“Integrative medicine” included as doctor-led cost cutting solution in New York Times article
The headline across the page of the New York Times on March 27, 2010 ran “Doctors Offer Thoughts on Cutting Healthcare Costs.” There followed 9 short statements of 100-200 words each from a diverse set of medical doctors. Examples: “Change Malpractice Law,” "Insure Catastrophes Only,” and “Rely on Evidence.” Then, prior to “Stop Overtreating” and “Restore the Humanity” was this: “Use ‘Integrative Medicine.’” The author, Woodson Merrell, MD, is the chair of the department of integrative medicine at New York’s Beth Israel Hospital (NYBI). Merrell referenced a Beth Israel study that found that breast cancer patients using hypnosis cost the hospital $772 less overall compared to those who didn't. Said Merrell:“That’s an example of how a simple technique can help patients and reduce costs.”
Comment: These outcomes, from hypnosis, appear to be huge. Of course, the question begged here is whether any hospital sees this "savings" as a benefit or as a loss of income. Somebody got paid less. As Duke's dean emeritus Ralph Snyderman, MD stated in a recent JAMA editorial in which he referenced his experience with an integrative strategy, incentive structures can hamper adoptions of cost-saving approaches. (Snyderman's statement was covered here in the Integrator.) Regardless, it was nice to see Merrell and integrative medicine elevated to meaningful here.
Pelletier's Corporate Health Improvement Program, presently focused on integrative medicine, celebrates 25th year
The Corporate Health Improvement Program (CHIP), the longest-standing research program between major medical schools and Fortune 500 corporations, this year celebrates its 25th anniversary. CHIP was founded by Kenneth R. Pelletier, PhD, MD(hc). According to a release from the Arizona Center for Integrative Medicine where it is housed, CHIP's mission is to "respond to the need for creative solutions to an unchecked rise in medical-benefits costs incurred by businesses nationwide." The release notes that the organization's research and publications "have been a major driving force in demonstrating the clinical - and more recently, integrative medicine - cost value of prevention." The program is a collaboration between the academic health center and 15 major corporations, including Canyon Ranch Resorts, American Specialty Health, Ford Motor Company, Dow, Thomson/Reuters, Corning, Prudential, IBM, Mercer, Pepsi, NASA, Pfizer, and Walgreens. One outcome of CHIP's work is the integrative medicine for back pain pilot at the Ford Motor Company noted in this issue of the Round-up. Other CHIP projects include: work with NASA to develop an objective assessment tool of worksite stress; and a research project with Prudential that is designed to prevent the conversion from short-term disability to long-term disability.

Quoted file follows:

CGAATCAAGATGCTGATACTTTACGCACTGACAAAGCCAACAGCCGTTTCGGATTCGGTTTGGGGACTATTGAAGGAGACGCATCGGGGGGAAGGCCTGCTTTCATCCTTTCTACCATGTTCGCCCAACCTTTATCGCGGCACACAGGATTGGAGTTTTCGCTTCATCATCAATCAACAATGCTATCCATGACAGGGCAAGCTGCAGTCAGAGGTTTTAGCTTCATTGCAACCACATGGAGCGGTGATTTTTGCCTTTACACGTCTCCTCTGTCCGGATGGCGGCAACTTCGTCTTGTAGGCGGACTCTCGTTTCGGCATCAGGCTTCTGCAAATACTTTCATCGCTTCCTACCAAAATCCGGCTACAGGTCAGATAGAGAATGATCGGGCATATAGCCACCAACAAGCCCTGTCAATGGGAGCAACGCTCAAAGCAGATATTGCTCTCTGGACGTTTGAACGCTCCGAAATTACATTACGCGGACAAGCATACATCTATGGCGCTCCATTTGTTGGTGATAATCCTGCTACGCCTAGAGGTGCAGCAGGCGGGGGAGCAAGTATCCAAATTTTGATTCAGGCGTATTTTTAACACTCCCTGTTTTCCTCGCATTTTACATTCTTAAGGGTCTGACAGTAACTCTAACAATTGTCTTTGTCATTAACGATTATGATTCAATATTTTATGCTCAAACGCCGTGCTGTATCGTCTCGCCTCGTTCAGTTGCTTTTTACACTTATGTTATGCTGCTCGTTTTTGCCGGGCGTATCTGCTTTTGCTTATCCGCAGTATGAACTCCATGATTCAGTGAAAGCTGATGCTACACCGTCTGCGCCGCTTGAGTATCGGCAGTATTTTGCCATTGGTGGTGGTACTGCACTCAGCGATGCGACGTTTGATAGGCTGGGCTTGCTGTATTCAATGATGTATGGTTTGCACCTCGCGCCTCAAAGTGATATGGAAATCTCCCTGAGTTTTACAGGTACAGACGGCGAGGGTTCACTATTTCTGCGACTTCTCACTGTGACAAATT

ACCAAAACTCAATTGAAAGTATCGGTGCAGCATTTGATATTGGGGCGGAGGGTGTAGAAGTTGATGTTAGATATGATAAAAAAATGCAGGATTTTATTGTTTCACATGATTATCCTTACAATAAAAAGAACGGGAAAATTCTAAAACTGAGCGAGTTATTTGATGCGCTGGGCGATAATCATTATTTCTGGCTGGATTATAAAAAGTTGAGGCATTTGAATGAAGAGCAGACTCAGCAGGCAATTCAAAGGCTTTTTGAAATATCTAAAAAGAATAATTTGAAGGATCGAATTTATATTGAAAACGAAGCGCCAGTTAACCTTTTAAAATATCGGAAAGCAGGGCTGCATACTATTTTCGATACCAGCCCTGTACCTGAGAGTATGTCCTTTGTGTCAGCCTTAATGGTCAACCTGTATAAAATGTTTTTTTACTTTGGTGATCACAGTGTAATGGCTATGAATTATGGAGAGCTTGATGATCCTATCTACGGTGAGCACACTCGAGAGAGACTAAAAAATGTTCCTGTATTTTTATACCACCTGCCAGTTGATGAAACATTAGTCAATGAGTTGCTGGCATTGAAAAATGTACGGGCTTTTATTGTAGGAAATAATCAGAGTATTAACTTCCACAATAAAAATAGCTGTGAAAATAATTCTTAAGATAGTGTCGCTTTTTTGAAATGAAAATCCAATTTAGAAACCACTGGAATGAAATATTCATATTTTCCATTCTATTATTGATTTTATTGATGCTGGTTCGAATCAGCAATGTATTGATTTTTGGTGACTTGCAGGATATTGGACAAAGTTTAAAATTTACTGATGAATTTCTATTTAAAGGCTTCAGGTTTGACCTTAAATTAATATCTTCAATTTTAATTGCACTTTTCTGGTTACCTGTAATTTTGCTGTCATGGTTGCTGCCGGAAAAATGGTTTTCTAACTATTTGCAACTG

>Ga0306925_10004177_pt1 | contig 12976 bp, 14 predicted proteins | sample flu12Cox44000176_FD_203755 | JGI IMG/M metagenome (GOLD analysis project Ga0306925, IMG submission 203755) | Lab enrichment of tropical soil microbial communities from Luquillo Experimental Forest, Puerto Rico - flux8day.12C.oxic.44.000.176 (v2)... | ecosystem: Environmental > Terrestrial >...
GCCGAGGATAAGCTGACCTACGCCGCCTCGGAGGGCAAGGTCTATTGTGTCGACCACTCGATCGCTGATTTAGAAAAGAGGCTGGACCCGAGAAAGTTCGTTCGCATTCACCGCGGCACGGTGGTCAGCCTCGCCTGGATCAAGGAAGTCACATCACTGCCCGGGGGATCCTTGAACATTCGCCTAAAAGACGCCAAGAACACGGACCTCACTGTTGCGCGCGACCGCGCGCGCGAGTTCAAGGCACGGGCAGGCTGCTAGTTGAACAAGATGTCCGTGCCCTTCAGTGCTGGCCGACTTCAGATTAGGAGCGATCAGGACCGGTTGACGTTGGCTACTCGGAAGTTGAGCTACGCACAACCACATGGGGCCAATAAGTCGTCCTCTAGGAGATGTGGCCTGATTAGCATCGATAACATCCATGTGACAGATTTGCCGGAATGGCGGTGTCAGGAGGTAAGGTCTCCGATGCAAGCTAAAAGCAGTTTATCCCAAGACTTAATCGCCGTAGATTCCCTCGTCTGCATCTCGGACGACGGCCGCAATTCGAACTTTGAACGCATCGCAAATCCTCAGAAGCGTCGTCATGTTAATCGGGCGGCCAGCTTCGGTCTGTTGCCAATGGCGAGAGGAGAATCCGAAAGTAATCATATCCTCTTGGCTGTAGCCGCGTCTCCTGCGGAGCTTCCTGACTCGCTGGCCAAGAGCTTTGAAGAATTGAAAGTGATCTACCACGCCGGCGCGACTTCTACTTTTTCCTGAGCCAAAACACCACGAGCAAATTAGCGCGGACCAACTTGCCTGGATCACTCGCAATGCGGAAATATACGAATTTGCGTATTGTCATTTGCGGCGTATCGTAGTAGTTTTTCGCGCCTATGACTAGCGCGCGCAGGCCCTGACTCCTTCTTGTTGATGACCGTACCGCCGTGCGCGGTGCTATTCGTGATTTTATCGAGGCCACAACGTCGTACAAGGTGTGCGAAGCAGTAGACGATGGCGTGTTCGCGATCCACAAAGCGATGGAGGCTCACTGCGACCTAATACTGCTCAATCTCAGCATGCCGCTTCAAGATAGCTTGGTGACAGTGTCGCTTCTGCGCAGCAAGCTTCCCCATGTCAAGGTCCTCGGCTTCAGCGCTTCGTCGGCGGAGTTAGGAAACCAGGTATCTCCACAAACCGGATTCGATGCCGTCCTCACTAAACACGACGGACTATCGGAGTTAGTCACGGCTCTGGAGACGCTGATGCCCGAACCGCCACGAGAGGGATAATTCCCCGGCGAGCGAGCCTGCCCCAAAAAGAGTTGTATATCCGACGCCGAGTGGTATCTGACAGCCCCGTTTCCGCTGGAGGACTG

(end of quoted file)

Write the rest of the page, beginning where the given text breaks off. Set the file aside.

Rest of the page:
Comment: Pelletier, an Integrator adviser, was and remains one of the few voices to trumpet the potential value of bringing health promoting integrative practices with the health-creating and productivity interests of the employer community. As a sometimes organizer, I particularly appreciate Pelletier's success with the challenge of holding together a shifting but always significant set of dues-paying members for this period of time.
Update: Wake Forest University's Center for Integrative Medicine
Since 2006, the Integrator has tracked various developments at the Center for Integrative Medicine (CIM) at Wake Forest University Baptist Medical Center (WFUBMC). CIM's co-sponsorship of the Society for Acupuncture Research 2010 International Conference in March 2010 prompted this update. CIM is partnering with the Maya Angelou Center for Health Equity (MACHE) also at Wake Forest and the Claude Pepper Older Americans Independence Center on pilot research projects. According to Lauren Azevedo, the program manager with CIM, the pilots focus on "cancer disparities, cancer and aging, and integrative medicine with cancer patients or assistance with their caregivers." In addition, the WFUBMC Department of Nursing and Caregiver Stress Task Force developed a program entitled "Healing Touch Therapy: Caregiver to Patient/Family." The program includes policies and procedures "to reduce stress and promote healing in caregivers, patients and families, and to ensure consistency in Healing Touch practice." Azevedo adds that the Wake Forest School of Medicine began offering Integrative Awareness Training (IAT) to medical students in 2009. The program, says Azevedo, "focuses on learning mind-body skills that promote self-awareness, self-reflection and self-care." In addition, Mental Health, Naturally authored by center director Kathi J. Kemper, MD, MPH, FAAP was published in March by the American Academy of Pediatrics. A prior Integrator look at massage services is here. The center's newsletter is available to those who wish by contact Azevedo at firstname.lastname@example.org.